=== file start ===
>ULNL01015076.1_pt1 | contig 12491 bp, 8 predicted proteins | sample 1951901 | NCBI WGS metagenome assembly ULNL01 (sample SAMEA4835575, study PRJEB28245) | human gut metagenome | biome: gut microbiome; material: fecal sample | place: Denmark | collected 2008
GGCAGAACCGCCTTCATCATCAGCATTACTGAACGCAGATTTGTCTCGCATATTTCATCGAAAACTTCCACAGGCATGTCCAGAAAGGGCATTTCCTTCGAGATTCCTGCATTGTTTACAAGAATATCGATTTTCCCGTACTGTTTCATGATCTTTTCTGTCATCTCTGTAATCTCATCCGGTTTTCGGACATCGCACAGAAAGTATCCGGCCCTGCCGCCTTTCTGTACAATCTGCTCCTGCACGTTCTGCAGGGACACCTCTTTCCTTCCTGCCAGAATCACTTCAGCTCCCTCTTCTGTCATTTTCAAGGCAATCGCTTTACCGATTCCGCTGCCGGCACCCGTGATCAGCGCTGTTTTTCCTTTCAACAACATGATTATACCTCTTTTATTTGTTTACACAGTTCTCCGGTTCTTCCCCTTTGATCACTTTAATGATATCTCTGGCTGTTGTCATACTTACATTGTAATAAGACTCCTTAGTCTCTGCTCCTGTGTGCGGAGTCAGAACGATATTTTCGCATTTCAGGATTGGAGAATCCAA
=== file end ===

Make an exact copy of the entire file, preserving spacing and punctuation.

>ULNL01015076.1_pt1 | contig 12491 bp, 8 predicted proteins | sample 1951901 | NCBI WGS metagenome assembly ULNL01 (sample SAMEA4835575, study PRJEB28245) | human gut metagenome | biome: gut microbiome; material: fecal sample | place: Denmark | collected 2008
GGCAGAACCGCCTTCATCATCAGCATTACTGAACGCAGATTTGTCTCGCATATTTCATCGAAAACTTCCACAGGCATGTCCAGAAAGGGCATTTCCTTCGAGATTCCTGCATTGTTTACAAGAATATCGATTTTCCCGTACTGTTTCATGATCTTTTCTGTCATCTCTGTAATCTCATCCGGTTTTCGGACATCGCACAGAAAGTATCCGGCCCTGCCGCCTTTCTGTACAATCTGCTCCTGCACGTTCTGCAGGGACACCTCTTTCCTTCCTGCCAGAATCACTTCAGCTCCCTCTTCTGTCATTTTCAAGGCAATCGCTTTACCGATTCCGCTGCCGGCACCCGTGATCAGCGCTGTTTTTCCTTTCAACAACATGATTATACCTCTTTTATTTGTTTACACAGTTCTCCGGTTCTTCCCCTTTGATCACTTTAATGATATCTCTGGCTGTTGTCATACTTACATTGTAATAAGACTCCTTAGTCTCTGCTCCTGTGTGCGGAGTCAGAACGATATTTTCGCATTTCAGGATTGGAGAATCCAA